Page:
To choose a model, we can use cross validation which is nicely implemented in the cv.glmnet()
function, and specified in the same way. For this example I’m going to add third order polynomials to $X$ to try to capture some of the curvature evident in the plots.
On $n=3$ features, this results in $n=19$ total features after creation of polynomials, on just $m=19$ training examples. So this model could lead to bad overfitting, but is a great chance to test out regularisation.
Again, printing this object will give a list of all the models tried, with varying $\lambda$, but with two additional slots: $lambda.min
, and $lambda.1se
. These are respectively the value of $\lambda$ that gives the minimum mean crossvalidated error, and the value of $\lambda$ which gives the most heavily regularised model, but is still within 1 standard error of $lambda.min
.
We can extract the coefficients for these with:
Note that a full stop would indicate that the parameter have been set to zero. Interestingly, after crossvalidation only the original features have been retained. A plot of the object cv.fit
is informative, and shows that the best mean squared errors are obtained with only three parameters.
This may suggest that to retain more parameters in the model, I need to adjust the $\alpha$ parameter closer to 0, (i.e. ridge regression) which will not remove parameters from the model totally.
Comparing the result here (using the $J_{train}$ function I defined previously with the training errors obtained in the previous post, neither of the two models (lambda.min
and lambda.1se
) match the performance of the regularised models which retained all 19 parameters ($\approx 4$).
So let’s try again, this time adjusting the parameter $\alpha$.
OK so this time we have retained all of the parameters, but the coefficients are very small, and unlikely to wield much influence on the model.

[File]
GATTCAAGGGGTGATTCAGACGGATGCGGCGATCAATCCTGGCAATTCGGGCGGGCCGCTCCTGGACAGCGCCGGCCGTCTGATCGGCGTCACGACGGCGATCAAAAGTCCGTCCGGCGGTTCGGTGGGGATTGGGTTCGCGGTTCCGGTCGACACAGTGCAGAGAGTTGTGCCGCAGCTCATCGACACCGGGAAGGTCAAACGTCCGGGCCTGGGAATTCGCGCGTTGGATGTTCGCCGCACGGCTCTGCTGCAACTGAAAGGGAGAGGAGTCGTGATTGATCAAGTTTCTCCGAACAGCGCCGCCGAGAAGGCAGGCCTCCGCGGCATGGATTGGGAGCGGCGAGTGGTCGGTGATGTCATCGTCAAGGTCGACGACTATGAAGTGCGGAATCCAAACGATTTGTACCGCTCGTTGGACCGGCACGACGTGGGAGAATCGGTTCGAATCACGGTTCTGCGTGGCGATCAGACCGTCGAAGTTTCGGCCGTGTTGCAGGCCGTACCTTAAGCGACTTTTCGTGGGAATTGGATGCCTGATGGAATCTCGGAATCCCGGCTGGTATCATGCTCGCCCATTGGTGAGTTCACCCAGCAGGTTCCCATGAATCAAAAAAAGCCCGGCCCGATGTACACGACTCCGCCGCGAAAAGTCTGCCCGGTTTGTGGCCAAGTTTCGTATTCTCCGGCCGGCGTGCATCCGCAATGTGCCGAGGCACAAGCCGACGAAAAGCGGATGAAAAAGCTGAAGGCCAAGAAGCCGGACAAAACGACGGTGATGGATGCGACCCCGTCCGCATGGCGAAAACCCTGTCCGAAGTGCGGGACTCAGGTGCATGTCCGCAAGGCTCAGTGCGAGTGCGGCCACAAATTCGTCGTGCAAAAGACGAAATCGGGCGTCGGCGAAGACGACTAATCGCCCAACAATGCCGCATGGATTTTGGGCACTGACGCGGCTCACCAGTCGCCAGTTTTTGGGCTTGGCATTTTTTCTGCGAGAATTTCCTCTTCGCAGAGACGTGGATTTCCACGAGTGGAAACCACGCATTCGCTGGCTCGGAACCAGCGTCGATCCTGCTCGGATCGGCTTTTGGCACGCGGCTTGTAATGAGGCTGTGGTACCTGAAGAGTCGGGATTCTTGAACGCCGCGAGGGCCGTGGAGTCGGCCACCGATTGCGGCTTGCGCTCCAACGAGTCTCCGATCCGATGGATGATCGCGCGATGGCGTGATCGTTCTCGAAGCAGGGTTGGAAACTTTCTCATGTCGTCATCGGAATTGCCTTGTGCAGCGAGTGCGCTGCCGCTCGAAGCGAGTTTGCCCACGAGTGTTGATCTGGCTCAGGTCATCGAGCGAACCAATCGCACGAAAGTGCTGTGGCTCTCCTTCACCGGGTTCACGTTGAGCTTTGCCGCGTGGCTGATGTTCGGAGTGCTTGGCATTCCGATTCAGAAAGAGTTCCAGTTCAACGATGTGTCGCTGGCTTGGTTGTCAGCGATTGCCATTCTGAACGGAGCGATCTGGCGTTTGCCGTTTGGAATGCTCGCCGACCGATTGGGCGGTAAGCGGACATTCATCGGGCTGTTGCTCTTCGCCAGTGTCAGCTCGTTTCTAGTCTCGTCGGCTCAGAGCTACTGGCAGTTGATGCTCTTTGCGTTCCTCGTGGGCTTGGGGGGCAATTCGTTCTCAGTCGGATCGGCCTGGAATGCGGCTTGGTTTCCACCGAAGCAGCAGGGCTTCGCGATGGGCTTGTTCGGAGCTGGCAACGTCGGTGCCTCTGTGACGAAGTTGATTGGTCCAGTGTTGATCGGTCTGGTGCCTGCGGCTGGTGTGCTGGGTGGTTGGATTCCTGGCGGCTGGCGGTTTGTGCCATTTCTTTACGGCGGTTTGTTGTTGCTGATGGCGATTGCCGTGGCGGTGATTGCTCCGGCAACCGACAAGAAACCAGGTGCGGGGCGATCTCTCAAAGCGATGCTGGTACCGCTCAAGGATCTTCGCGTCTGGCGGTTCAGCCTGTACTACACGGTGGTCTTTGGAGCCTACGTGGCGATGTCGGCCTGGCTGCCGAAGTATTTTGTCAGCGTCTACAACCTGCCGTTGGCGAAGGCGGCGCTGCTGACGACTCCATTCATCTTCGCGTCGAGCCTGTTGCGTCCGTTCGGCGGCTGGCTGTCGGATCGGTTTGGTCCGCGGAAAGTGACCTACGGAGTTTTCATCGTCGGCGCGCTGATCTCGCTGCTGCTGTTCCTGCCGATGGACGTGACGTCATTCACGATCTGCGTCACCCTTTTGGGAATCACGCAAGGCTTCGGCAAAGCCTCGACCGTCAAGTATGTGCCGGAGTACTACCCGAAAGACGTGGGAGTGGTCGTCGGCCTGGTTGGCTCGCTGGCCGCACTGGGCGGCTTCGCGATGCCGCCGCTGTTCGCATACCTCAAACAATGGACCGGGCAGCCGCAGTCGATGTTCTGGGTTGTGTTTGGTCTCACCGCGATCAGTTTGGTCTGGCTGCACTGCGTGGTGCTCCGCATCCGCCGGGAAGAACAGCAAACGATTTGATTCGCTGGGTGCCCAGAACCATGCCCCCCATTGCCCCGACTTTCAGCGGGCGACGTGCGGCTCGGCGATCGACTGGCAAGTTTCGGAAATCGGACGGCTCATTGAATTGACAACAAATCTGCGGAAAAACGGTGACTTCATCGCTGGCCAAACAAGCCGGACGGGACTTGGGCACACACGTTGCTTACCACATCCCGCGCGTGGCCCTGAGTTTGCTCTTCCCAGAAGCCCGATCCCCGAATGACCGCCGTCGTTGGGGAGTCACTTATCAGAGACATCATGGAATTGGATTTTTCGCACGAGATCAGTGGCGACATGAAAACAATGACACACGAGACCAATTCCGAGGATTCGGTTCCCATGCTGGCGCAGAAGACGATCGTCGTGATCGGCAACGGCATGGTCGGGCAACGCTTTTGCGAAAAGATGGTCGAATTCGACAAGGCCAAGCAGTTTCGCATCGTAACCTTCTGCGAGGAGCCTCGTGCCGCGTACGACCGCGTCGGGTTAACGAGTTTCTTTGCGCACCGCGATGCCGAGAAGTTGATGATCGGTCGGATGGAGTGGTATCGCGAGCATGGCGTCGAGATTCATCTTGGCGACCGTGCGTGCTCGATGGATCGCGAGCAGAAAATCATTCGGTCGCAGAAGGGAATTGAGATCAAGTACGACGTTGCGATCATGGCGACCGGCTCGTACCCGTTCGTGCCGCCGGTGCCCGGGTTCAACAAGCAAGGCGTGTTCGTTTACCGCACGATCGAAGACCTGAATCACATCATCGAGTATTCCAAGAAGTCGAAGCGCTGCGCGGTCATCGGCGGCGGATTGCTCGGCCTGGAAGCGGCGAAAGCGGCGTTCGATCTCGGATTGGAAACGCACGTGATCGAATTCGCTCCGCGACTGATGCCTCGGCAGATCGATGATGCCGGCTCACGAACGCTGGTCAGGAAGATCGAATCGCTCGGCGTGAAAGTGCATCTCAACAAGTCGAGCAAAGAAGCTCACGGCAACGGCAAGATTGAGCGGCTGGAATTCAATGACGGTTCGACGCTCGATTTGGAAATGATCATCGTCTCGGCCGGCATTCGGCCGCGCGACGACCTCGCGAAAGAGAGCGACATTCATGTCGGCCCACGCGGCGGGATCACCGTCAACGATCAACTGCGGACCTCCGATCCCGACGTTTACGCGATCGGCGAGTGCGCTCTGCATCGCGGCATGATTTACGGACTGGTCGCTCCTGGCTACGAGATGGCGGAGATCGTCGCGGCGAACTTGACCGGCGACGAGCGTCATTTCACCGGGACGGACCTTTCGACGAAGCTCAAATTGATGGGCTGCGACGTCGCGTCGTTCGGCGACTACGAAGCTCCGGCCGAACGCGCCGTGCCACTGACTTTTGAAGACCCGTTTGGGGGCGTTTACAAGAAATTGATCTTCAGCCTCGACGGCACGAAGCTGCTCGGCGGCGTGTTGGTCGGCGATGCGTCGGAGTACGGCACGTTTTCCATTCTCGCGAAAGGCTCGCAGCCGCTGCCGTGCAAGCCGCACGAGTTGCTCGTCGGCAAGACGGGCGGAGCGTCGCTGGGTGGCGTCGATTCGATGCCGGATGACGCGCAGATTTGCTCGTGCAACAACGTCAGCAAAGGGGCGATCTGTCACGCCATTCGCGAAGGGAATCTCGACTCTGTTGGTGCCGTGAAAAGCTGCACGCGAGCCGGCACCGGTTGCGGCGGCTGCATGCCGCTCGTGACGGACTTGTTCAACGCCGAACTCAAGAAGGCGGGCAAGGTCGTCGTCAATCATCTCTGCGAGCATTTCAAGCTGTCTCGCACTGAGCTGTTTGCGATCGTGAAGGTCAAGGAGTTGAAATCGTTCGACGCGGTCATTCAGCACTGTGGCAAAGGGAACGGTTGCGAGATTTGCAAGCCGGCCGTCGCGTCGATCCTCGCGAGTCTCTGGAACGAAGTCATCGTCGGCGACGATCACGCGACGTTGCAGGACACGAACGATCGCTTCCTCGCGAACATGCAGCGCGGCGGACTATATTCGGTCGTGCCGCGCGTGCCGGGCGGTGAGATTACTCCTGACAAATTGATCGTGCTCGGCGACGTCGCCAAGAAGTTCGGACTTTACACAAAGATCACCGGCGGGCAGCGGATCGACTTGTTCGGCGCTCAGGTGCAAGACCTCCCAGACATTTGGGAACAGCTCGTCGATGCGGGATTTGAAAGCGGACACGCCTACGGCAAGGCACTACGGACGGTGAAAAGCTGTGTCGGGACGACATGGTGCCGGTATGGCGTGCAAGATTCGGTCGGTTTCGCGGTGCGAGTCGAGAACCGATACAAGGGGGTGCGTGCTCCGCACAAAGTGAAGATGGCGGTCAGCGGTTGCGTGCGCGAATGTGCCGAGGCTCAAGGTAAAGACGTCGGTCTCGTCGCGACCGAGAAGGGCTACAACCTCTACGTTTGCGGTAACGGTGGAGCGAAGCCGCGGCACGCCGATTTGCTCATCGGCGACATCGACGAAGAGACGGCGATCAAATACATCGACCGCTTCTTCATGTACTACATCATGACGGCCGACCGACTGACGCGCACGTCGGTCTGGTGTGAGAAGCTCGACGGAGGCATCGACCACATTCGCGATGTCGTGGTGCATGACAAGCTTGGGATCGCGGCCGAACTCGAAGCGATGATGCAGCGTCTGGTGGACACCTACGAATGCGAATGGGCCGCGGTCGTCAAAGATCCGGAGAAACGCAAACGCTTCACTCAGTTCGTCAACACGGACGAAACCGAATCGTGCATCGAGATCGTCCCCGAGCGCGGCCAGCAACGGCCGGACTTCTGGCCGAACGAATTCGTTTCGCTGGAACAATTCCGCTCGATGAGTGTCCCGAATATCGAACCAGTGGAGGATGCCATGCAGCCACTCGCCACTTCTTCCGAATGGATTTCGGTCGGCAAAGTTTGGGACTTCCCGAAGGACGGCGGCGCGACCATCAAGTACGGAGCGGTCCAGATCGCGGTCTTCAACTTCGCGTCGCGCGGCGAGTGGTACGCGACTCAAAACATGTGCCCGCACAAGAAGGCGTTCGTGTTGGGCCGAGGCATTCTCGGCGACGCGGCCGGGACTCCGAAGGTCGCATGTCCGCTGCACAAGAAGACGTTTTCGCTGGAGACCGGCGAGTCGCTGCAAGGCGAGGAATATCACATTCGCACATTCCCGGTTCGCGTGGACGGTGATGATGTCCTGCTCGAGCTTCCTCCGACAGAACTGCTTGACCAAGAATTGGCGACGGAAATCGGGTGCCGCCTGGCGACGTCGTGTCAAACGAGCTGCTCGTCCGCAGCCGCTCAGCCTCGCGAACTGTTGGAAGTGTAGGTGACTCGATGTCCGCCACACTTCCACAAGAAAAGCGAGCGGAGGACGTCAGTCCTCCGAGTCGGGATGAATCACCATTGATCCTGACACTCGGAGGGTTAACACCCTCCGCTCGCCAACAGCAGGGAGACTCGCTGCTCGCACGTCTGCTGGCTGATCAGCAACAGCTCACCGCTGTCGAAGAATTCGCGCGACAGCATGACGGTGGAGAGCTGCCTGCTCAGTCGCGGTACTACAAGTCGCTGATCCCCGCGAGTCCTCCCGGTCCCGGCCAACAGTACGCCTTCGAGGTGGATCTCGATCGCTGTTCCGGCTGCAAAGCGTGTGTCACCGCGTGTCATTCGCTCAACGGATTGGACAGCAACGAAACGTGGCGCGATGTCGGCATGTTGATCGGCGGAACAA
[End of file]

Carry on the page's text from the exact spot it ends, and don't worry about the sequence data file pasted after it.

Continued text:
So what about the errors? the $\alpha=0$ ridge model fares less well than the $\alpha=0.5$ elasticnet model.
Of course this is training set error. What about the test set?
How does this look plotted? First $\alpha=0.5$ (the default):
And for $\alpha = 0$.
Setting $\alpha=0$ definitely makes things worse, but neither model captures the curvature inherent in the data.
A simpler model
OK so $m=n$ is a pretty extreme example which is a bit out of the ordinary. I’ll repeat the above with only using a second degree polynomial which gives $n=9$ features.
With just second degree polynomials and the default $\alpha = 0.5$, most of the parameters have been retained in the model, and the error is looking a lot smaller:
But how does it plot?
Now this is looking much more promising! How does it fare on the test set?
Also looking like a pretty strong fit. And the error?
Interestingly this is slightly higher than the errors of 1.00 and 1.03 achieved in using the simpler code I implemented in my earlier post. This is surprising, as intuitively from plots I would have said that the glmnet
model has performed better. I may have to check this…
It’s also interesting to see that glmnet
did not perform well when I included the extreme case scenario of a single feature for a single training example, yet the simpler algorithm I implemented produced almost identical results when including second or third order polynomials (albeit with a different $\lambda$). All that said, glmnet
is incredibly simple to use (and parallel computing ready), and I will certainly be using it from now on when dealing with these kinds of problems.

Friedman, J., Hastie, T. and Tibshirani, R. (2010) ‘Regularization Paths for Generalized Linear Models via Coordinate Descent’, Journal of Statistical Software January, 33(1) ↩

https://en.wikipedia.org/wiki/Least_squares#Lasso_method and http://web.stanford.edu/~hastie/glmnet/glmnet_alpha.html. ↩